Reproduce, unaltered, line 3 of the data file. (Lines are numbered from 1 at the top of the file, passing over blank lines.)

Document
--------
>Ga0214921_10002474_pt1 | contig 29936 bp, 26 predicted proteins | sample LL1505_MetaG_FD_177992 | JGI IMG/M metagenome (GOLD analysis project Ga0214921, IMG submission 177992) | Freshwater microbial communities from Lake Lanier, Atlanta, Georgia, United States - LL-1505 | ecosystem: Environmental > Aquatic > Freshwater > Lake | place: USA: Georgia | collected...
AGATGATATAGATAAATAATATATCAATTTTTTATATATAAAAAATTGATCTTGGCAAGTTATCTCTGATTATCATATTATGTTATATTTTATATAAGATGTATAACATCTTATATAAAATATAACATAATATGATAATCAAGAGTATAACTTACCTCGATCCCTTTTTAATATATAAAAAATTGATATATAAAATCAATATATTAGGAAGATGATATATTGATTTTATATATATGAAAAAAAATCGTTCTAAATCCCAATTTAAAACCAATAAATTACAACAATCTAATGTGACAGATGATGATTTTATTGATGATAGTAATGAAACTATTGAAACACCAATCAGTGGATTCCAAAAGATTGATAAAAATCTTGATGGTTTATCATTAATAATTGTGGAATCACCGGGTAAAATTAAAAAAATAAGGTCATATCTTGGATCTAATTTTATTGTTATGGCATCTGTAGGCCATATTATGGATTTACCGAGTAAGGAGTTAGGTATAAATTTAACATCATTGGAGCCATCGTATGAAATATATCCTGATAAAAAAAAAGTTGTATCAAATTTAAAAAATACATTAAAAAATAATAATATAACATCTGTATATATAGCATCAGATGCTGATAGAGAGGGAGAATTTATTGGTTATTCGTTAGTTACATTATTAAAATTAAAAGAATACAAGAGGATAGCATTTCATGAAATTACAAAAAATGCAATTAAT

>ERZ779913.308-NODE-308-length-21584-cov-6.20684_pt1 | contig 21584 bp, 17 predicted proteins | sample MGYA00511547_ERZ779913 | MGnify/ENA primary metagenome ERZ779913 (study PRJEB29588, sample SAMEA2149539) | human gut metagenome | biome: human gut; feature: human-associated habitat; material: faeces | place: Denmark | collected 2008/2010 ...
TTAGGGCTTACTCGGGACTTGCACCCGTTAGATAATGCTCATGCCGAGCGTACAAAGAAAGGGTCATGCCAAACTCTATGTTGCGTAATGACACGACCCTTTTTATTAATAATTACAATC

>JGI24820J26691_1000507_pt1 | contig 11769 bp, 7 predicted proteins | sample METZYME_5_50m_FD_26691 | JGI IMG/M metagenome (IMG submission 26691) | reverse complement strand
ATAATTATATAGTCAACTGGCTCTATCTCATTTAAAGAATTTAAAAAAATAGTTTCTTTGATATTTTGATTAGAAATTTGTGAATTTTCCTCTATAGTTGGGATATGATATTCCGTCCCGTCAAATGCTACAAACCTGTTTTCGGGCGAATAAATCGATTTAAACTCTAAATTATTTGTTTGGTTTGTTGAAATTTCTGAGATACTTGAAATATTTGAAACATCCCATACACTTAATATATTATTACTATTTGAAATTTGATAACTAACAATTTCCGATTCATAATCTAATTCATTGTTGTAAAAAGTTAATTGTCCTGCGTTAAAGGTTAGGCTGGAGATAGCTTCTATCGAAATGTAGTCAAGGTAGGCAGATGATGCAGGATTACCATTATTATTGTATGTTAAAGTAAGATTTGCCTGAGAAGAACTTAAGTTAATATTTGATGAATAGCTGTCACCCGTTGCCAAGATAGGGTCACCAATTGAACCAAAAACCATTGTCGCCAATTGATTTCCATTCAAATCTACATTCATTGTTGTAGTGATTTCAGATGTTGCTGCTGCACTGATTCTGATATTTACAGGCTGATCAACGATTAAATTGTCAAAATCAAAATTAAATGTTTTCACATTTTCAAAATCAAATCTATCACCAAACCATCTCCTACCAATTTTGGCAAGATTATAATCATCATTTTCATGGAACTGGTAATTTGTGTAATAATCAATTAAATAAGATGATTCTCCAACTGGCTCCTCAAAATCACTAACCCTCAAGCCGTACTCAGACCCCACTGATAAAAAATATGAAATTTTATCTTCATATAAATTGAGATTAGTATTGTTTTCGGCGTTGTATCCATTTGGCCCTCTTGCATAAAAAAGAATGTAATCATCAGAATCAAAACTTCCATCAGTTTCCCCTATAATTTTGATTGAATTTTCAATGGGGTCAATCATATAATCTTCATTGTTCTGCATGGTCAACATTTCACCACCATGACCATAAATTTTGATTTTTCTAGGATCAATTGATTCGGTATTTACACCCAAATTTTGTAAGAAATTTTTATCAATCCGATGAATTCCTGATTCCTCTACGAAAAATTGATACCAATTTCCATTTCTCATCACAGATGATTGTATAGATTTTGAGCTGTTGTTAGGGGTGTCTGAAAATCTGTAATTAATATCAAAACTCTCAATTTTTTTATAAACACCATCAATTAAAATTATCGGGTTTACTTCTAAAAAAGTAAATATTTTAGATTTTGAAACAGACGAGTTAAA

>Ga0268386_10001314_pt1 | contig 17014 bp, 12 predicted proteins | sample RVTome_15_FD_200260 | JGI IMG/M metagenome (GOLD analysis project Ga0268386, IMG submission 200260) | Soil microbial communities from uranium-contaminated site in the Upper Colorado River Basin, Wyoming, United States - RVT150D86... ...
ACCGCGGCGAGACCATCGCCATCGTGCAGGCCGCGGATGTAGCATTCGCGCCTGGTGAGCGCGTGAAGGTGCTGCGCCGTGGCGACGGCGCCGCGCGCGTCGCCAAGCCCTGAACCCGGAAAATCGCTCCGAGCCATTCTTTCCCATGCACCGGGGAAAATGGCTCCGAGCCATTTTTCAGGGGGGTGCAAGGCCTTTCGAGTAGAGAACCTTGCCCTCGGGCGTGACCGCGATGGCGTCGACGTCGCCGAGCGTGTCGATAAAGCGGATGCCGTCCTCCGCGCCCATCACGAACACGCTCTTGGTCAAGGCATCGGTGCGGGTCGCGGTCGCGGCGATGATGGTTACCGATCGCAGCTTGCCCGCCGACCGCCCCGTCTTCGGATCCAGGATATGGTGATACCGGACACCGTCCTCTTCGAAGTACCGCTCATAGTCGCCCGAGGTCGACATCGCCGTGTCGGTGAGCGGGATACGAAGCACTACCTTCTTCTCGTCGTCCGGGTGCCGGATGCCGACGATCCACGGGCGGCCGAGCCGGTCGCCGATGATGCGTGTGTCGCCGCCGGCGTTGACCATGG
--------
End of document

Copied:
>ERZ779913.308-NODE-308-length-21584-cov-6.20684_pt1 | contig 21584 bp, 17 predicted proteins | sample MGYA00511547_ERZ779913 | MGnify/ENA primary metagenome ERZ779913 (study PRJEB29588, sample SAMEA2149539) | human gut metagenome | biome: human gut; feature: human-associated habitat; material: faeces | place: Denmark | collected 2008/2010 ...